EDI documents and the supply chain data ecosystem seems to be pretty secure. By secure I mean that it’s rare to hear of any cyber breaches affecting commerce. Most often cyber attacks are identified in POS systems and other environments where consumer information is stolen and sold. But just because it isn’t a hot news topic doesn’t mean it can’t or doesn’t happen. And because the documents that run the order processing systems across the globe were created long before cyber warfare was a real threat, new ways of protecting them are being introduced.
The days of sending open text documents containing EDI, XML, or any other text data documents may be coming to an end with the advent of more secure distributed technologies like blockchain. Blockchain is best known as the data format behind Bitcoin, the cryptocurrency that offers secure and anonymous money transfer. But its use is expanding beyond the somewhat secretive use as a banking and credit card substitute as companies find ways to incorporate it into their own products.
Gartner observes blockchain technologies as being at the top of its Gartner Hype Cycle for Emerging Technologies, saying “blockchain will have a transformational impact on business” and industries.” And it’s already becoming part of the B2B landscape as companies like IBM incorporate it into their efforts. But as we’ve seen in the past, changing the underpinnings of the supply chain data exchange systems isn’t easy and it certainly doesn’t happen fast. Just look at how the predictions about XML and AS2 supplanting EDI worked out. They are now part of the ecosystem but haven’t replaced the enormous footprint that EDI has established over years of adoption and adaptation.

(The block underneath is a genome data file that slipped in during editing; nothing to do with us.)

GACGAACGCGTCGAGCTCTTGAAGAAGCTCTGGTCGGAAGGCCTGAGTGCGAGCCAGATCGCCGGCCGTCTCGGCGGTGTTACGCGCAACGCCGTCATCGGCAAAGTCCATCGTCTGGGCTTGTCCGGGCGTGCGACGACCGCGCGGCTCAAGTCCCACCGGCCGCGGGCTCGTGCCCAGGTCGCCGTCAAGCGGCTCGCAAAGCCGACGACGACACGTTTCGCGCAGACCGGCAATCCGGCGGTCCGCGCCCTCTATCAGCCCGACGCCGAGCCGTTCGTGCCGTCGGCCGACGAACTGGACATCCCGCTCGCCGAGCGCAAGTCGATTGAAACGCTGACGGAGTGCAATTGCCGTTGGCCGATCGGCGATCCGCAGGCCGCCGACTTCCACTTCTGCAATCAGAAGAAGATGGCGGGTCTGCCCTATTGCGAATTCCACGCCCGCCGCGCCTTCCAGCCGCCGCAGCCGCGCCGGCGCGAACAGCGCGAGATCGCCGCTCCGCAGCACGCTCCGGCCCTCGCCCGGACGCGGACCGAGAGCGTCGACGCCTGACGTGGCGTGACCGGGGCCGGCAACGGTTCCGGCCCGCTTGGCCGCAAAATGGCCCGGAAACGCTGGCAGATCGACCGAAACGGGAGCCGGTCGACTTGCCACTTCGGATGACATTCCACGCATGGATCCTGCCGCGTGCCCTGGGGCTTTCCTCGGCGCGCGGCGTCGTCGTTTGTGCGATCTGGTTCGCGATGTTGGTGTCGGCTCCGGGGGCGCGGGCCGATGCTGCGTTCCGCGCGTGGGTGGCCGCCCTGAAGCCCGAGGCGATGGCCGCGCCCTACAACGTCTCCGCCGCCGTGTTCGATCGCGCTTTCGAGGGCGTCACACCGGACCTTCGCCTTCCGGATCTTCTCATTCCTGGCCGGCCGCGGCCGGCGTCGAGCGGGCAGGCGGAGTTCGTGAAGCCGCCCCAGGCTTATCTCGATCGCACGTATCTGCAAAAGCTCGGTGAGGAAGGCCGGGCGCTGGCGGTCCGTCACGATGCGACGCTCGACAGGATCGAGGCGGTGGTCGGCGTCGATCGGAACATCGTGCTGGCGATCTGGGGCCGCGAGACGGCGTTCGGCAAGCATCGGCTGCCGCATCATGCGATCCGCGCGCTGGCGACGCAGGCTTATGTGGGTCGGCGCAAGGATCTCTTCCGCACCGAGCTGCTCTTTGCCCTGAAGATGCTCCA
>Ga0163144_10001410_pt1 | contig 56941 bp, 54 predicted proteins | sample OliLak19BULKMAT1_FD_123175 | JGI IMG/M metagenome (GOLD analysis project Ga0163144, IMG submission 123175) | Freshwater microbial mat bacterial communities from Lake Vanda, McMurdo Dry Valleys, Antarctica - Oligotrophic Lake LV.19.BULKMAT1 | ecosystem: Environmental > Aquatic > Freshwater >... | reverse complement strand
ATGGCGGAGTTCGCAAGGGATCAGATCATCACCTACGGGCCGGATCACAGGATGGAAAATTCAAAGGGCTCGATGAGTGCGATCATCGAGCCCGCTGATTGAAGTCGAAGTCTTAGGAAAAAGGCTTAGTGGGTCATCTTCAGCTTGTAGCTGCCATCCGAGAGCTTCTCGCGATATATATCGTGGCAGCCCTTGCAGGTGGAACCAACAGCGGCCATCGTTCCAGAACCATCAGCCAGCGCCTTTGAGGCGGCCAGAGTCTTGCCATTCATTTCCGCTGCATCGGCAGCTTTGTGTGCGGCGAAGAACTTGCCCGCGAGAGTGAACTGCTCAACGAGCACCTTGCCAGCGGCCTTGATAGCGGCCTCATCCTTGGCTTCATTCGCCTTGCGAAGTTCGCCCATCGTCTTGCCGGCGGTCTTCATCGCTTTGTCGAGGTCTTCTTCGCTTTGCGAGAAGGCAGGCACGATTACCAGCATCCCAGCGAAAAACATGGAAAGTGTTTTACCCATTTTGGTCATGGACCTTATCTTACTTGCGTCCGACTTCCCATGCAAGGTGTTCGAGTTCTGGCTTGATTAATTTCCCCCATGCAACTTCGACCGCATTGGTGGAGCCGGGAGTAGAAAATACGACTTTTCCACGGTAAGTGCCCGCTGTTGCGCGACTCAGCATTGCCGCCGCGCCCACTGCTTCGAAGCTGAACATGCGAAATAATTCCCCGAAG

As with previous supply chain disruptors, blockchain is set to take over and totally change the way B2B transactions take place. To be sure, the security and distributed nature of blockchain based data transfer offer advantages to almost every participant along the path of the data. All that is except the entrenched EDI service providers who depend on managing the collection and distribution of EDI documents as the basis for their existence.
Centralized document distribution services by themselves will be threatened by blockchain’s distributed format in which copies of transactions are located in many easily accessible locations. That in itself disrupts the old store-and-forward model that initially drove the EDI services and gave them leverage over their customers.
However there will still be the need for data translation services that have become a more important component of the EDI service providers’ portfolio.
It will be interesting to see how different segments of the B2B data chain react to and take advantage of blockchain data technologies. My guess is that it will have different effects on different segments of the industry over a longer period of time than is currently predicted.
What’s your take on how blockchain will affect your business?